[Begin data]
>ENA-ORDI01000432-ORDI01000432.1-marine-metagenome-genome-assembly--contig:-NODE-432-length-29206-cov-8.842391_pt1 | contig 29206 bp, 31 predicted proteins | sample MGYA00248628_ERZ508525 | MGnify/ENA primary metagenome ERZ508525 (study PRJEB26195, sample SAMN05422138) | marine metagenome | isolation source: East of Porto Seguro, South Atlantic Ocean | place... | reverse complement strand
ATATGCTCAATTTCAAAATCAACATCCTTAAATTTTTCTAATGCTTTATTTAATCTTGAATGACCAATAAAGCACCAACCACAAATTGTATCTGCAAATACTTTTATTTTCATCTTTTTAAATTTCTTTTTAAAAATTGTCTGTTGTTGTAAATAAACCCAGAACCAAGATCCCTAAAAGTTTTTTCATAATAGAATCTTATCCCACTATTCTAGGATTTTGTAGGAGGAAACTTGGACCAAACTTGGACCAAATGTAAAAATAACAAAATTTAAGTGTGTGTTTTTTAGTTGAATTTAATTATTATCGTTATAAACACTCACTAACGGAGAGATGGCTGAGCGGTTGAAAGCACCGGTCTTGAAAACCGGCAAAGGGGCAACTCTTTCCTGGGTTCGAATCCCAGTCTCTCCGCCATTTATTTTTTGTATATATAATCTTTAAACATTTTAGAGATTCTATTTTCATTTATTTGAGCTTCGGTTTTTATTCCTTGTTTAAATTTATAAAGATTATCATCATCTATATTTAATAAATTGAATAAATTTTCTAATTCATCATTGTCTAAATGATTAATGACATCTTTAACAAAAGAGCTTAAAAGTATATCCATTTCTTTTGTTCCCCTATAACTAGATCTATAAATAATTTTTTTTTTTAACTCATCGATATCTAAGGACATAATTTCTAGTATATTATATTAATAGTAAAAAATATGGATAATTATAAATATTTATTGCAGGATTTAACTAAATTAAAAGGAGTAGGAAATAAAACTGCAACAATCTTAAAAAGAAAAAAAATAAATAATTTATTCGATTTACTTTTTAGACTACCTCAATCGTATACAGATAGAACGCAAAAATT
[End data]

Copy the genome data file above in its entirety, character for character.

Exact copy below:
>ENA-ORDI01000432-ORDI01000432.1-marine-metagenome-genome-assembly--contig:-NODE-432-length-29206-cov-8.842391_pt1 | contig 29206 bp, 31 predicted proteins | sample MGYA00248628_ERZ508525 | MGnify/ENA primary metagenome ERZ508525 (study PRJEB26195, sample SAMN05422138) | marine metagenome | isolation source: East of Porto Seguro, South Atlantic Ocean | place... | reverse complement strand
ATATGCTCAATTTCAAAATCAACATCCTTAAATTTTTCTAATGCTTTATTTAATCTTGAATGACCAATAAAGCACCAACCACAAATTGTATCTGCAAATACTTTTATTTTCATCTTTTTAAATTTCTTTTTAAAAATTGTCTGTTGTTGTAAATAAACCCAGAACCAAGATCCCTAAAAGTTTTTTCATAATAGAATCTTATCCCACTATTCTAGGATTTTGTAGGAGGAAACTTGGACCAAACTTGGACCAAATGTAAAAATAACAAAATTTAAGTGTGTGTTTTTTAGTTGAATTTAATTATTATCGTTATAAACACTCACTAACGGAGAGATGGCTGAGCGGTTGAAAGCACCGGTCTTGAAAACCGGCAAAGGGGCAACTCTTTCCTGGGTTCGAATCCCAGTCTCTCCGCCATTTATTTTTTGTATATATAATCTTTAAACATTTTAGAGATTCTATTTTCATTTATTTGAGCTTCGGTTTTTATTCCTTGTTTAAATTTATAAAGATTATCATCATCTATATTTAATAAATTGAATAAATTTTCTAATTCATCATTGTCTAAATGATTAATGACATCTTTAACAAAAGAGCTTAAAAGTATATCCATTTCTTTTGTTCCCCTATAACTAGATCTATAAATAATTTTTTTTTTTAACTCATCGATATCTAAGGACATAATTTCTAGTATATTATATTAATAGTAAAAAATATGGATAATTATAAATATTTATTGCAGGATTTAACTAAATTAAAAGGAGTAGGAAATAAAACTGCAACAATCTTAAAAAGAAAAAAAATAAATAATTTATTCGATTTACTTTTTAGACTACCTCAATCGTATACAGATAGAACGCAAAAATT